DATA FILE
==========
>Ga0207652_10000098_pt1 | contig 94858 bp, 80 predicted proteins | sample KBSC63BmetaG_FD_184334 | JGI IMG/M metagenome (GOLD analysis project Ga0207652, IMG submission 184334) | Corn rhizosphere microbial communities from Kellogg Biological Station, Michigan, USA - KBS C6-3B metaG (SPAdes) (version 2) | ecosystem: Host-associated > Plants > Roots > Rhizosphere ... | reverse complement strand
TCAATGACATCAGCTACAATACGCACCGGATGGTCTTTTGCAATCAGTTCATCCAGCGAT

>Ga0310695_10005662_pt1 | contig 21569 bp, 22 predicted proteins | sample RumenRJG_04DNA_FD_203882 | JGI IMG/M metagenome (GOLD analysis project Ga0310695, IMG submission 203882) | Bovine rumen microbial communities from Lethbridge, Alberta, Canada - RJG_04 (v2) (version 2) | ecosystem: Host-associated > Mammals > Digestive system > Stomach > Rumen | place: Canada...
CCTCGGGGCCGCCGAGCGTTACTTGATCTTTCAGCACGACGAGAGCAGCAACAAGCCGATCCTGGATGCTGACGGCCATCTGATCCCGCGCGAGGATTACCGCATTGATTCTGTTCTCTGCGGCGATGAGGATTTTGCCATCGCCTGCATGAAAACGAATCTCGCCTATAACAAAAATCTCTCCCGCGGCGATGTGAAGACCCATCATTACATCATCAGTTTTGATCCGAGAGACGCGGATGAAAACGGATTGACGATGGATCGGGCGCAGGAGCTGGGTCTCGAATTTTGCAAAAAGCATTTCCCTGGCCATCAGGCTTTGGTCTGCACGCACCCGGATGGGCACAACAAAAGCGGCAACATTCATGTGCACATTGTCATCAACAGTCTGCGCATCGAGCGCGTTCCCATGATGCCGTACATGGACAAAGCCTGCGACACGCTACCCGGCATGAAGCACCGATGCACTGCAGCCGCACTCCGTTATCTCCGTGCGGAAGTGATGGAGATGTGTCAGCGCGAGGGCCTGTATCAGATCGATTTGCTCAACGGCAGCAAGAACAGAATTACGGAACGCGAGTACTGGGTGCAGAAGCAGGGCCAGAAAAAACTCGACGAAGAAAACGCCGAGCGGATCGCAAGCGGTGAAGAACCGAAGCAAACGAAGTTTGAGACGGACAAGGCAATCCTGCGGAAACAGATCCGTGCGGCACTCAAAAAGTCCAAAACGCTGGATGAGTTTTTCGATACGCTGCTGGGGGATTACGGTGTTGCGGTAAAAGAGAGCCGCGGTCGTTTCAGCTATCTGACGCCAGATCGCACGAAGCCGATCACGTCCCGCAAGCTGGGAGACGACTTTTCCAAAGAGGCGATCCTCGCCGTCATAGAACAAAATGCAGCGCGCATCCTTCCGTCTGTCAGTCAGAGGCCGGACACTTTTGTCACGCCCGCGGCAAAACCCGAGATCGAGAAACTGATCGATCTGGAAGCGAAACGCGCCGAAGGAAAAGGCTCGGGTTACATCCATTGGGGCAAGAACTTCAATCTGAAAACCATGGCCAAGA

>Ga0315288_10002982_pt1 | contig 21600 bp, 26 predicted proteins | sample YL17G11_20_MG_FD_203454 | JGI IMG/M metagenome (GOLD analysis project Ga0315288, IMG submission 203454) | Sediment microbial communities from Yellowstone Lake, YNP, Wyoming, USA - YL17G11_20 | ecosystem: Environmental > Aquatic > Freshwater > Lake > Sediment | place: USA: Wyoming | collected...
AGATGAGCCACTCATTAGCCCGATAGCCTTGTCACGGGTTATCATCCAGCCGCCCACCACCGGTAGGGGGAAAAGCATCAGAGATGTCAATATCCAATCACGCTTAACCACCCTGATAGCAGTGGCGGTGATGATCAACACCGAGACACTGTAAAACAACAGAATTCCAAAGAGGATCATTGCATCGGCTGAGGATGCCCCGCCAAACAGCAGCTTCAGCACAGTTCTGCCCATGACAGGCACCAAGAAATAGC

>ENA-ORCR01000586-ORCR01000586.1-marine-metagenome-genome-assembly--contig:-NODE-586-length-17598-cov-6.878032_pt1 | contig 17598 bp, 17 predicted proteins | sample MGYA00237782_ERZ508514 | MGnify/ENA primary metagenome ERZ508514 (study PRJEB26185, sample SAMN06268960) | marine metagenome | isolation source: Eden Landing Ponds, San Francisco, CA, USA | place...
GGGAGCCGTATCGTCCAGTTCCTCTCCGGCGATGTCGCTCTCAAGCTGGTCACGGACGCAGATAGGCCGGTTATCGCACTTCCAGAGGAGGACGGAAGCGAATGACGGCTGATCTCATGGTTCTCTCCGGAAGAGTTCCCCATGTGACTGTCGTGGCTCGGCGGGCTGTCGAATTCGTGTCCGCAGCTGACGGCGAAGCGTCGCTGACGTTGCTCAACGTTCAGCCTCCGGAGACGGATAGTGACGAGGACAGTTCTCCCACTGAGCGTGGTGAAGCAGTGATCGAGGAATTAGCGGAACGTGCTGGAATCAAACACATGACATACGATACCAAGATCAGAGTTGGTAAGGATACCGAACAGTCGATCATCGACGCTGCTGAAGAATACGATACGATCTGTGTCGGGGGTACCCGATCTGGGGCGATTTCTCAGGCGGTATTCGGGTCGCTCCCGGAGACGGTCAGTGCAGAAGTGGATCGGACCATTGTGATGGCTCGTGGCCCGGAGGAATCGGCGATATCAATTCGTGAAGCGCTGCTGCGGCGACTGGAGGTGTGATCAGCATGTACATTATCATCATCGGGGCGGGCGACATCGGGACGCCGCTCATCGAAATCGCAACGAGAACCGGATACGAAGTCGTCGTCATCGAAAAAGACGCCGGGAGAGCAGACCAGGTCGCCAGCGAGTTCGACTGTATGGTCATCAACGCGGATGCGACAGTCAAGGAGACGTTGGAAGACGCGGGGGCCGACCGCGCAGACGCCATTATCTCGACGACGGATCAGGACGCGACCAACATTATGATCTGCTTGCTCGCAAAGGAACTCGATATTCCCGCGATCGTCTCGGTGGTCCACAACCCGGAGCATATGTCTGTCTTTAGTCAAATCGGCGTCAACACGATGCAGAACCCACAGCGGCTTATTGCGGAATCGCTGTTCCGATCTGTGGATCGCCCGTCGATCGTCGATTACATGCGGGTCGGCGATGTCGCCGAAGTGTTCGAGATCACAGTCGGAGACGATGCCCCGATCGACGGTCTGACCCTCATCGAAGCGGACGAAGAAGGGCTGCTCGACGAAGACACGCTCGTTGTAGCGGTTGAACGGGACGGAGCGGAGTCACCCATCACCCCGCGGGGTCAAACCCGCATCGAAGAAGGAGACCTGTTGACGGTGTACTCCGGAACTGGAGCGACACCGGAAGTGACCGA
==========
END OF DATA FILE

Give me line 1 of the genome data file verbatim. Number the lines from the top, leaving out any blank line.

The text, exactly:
>Ga0207652_10000098_pt1 | contig 94858 bp, 80 predicted proteins | sample KBSC63BmetaG_FD_184334 | JGI IMG/M metagenome (GOLD analysis project Ga0207652, IMG submission 184334) | Corn rhizosphere microbial communities from Kellogg Biological Station, Michigan, USA - KBS C6-3B metaG (SPAdes) (version 2) | ecosystem: Host-associated > Plants > Roots > Rhizosphere ... | reverse complement strand